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art for sale

Artwork stacked for display

How to Spruce Up Your Space!

By | Art

Choosing the right artwork for your home is an important task. After all, you spend most of your time in your living space – whether it’s a condo, apartment or house. You want décor that lets you express yourself and makes you feel at peace in body and soul. Sound deep? It doesn’t have to be! We have put together some tips for helping you choose the right art with no stress – it really just comes down to a few practical approaches to get started.

First and foremost, determine the amount of space you have. Get out the tape measure and take account of your wall space that you want to fill. Decide whether you would like one large accent piece – which can make a huge impact – or several smaller pieces to create a gallery wall. Most people opt for the latter and a gallery wall can definitely enhance your space by choosing a strong color palette. Take note of the furniture, wall coloring and other décor in your home and select art with styles and colors that compliment them.

piles of artwork

Speaking of color – that’s step two! Use color to make certain areas in your home “pop”, as they say. If you have a room with mostly earth tones, maybe use your artwork to add a splash of vibrant color like red or purple. In a room with several patterns and textures, you might want to choose a more subtle piece of art.

And, finally, the last step is just to have fun with it! Mix styles and colors together in wild abandon or stick to a genre and palette that you’re comfortable with. There is no right or wrong in art. And, remember, sometimes the art chooses you. If you feel drawn to a particular print, take a chance and buy it! You’ll figure the rest out later. There is always a place for a piece of art – you just have to find it.

Ready to spruce up those walls? Take a look at our nautical print gallery and let your creative imagination run wild! https://www.fishayetrading.com/wall-art/

John work on fish

Just what is Gyotaku Art, anyway?

By | Gyotaku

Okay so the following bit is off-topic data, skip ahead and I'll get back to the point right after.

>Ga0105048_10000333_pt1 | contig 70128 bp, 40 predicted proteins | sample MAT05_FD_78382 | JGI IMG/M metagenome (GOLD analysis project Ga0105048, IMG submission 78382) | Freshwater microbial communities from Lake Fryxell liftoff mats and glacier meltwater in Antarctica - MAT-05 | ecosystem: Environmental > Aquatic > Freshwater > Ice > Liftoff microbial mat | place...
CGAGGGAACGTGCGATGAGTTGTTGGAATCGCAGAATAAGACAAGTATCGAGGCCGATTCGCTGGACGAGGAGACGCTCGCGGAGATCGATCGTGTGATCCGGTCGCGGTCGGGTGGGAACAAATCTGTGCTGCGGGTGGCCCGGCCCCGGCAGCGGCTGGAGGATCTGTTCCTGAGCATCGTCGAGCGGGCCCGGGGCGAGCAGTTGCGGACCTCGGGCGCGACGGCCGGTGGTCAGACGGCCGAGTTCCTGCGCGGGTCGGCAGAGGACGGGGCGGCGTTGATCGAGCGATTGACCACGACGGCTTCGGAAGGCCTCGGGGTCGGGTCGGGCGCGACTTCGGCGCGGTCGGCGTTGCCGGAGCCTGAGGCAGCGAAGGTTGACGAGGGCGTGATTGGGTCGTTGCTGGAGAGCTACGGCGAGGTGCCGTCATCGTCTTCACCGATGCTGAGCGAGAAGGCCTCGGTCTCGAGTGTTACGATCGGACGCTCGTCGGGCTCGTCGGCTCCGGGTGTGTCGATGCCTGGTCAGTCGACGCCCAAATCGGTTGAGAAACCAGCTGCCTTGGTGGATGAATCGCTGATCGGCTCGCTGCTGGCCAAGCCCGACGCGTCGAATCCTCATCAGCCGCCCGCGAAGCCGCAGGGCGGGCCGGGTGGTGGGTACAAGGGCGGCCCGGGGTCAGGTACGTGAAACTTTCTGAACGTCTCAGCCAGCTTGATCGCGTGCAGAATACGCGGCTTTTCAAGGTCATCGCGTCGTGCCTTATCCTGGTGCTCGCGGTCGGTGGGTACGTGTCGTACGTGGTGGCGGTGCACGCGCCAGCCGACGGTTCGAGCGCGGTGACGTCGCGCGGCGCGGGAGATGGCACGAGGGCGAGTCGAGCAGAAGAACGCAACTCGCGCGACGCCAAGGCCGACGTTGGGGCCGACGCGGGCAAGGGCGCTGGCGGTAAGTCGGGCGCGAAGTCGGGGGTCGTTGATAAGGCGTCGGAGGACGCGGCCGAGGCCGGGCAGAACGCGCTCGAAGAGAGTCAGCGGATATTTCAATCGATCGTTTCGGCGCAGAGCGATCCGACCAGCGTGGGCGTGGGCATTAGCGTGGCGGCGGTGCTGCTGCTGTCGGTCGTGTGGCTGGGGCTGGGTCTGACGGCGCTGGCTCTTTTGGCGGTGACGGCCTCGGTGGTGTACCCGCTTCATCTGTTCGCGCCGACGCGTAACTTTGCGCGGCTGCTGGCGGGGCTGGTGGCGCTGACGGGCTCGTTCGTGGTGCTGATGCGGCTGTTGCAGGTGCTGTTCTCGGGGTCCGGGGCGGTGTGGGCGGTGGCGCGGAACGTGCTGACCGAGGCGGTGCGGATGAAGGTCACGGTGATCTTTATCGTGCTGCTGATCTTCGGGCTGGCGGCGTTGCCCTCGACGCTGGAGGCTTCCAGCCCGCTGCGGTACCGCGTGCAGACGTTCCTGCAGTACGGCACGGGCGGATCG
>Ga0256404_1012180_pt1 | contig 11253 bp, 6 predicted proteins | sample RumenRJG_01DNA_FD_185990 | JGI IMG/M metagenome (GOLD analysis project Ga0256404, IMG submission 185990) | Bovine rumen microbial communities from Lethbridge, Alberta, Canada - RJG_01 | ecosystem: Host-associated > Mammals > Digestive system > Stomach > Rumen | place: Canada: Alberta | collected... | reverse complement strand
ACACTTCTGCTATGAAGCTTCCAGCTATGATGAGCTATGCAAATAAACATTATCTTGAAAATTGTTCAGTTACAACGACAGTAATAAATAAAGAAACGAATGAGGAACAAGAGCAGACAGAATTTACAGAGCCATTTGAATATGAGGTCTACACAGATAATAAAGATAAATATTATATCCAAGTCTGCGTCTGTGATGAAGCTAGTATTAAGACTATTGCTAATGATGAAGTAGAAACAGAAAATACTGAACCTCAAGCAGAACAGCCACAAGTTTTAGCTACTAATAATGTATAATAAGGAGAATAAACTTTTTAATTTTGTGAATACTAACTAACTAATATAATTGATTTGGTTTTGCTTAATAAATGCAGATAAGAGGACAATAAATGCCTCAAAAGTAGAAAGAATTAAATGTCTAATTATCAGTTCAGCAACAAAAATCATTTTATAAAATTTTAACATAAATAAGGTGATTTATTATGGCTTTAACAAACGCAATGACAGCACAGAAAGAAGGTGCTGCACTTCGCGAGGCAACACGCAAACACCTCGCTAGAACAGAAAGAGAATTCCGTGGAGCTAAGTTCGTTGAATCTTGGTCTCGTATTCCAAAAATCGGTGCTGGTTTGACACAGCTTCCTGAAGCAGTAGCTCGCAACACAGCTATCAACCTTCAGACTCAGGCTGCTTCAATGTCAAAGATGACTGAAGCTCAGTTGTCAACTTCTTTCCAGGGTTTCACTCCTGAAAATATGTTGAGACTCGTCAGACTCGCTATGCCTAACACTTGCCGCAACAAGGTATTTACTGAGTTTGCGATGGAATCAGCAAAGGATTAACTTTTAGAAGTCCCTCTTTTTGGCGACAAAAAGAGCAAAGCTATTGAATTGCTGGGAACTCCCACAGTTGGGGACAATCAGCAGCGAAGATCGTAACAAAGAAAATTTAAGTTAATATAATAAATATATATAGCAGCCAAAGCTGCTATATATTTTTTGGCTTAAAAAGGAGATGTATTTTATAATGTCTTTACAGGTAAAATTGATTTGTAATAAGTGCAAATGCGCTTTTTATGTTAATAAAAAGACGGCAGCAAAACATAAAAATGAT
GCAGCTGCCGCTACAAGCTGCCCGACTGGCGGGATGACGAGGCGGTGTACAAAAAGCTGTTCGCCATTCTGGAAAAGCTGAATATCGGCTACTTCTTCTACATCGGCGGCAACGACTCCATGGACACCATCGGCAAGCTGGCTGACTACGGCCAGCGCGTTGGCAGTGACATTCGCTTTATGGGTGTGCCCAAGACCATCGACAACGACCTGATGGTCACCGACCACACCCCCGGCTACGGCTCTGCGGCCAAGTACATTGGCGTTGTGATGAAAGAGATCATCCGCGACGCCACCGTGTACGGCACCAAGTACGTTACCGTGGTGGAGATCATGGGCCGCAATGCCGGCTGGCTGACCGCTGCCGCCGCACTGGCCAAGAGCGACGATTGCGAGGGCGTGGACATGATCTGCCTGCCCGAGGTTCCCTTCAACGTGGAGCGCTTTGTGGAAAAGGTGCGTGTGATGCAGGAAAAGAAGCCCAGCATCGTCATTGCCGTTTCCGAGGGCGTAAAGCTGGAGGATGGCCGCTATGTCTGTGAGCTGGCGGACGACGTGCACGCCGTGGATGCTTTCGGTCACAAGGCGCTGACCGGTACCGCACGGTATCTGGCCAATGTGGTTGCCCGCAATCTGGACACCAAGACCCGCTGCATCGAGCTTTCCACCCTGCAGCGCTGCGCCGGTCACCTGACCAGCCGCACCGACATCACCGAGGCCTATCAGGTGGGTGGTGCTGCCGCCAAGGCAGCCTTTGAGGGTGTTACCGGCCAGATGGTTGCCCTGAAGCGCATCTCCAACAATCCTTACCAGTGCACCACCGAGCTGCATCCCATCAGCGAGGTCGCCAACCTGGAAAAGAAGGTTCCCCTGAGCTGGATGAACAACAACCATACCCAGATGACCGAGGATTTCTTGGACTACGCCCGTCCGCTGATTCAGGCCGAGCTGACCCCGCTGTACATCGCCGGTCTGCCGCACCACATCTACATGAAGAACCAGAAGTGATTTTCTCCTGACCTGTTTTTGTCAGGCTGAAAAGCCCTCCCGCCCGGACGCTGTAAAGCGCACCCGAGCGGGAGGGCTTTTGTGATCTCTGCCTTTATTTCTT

Gyotaku art began in Japan in the mid-1800s. It is a method of printmaking using fish and other sea animals as printing plates. Translated literally, gyo means “fish” and taku means “rubbing.”  It was originally used by Japanese fisherman to record their catches. Fisherman actually carried ink and supplies with them on boats, so as to make a record of their freshly caught fish. The fish was then washed and eaten – a tradition that has led to the gyotaku three step motto: Catch It. Ink It. Eat It.

It is still used for that purpose today. If you were to visit tackle shops in Japan, you would find gyotaku hanging on the walls; however, over the years, it has become its own art form.

There are actually three different approaches to gyotaku in the modern world. The first or “direct” method, chokusetsu-hō, is the closest to the original method using sumi ink. The fish is cleaned, prepped, supported, then inked. Following that, an image is created by pressing washi paper (made from rice) to the fish and rubbing or pressing. Because, these prints are more to serve a purpose, such as recording the fisherman’s catch or settling on a winner in a fishing competition, they are often left in black and white with no coloration except gray-scale around the eyes.

The second approach, or “indirect” approach is for the more artistic and is called kansetsu-hō. In this method, the washi paper – or sometimes silk or other fabric – is adhered to the fish using rice paste. The ink is then applied to the surface delicately with applicators of silk wrapped around cotton. This approach is preferred by some artists, but is much more time consuming, resulting in very delicate and detailed images. Color is usually added to these images.

Thirdly, the “transfer” method, or tensha-hō, is used to create images on harder surfaces such as wood, leather or stone. The fish is prepped and inked as in the direct method and then carefully lifted by pressing a piece of nylon to the it. The nylon with the image is then pressed to a harder surface, thus “transferring” the image.

In Western Culture, gyotaku could be compared to what we would call “nature prints” where leaves and flowers were coated on both sides with ink and pressed to paper to make prints. Today, the direct method of gyotaku is used on a variety of subjects throughout the world.  Artists now have moved beyond fish and use other animals and plants as subjects as well as implementing different types of colors and surfaces.

At Fishaye Trading Co., artist and owner John F. Doherty has his own method of gyotaku. “I use the following method to make the image look as natural as can be,” he says. “First, I mix up paint or ink and then apply it directly on the fish. Next, I simply cover the fish with fine paper or fabric and gently rub.” To check out John’s work, click here. https://www.fishayetrading.com/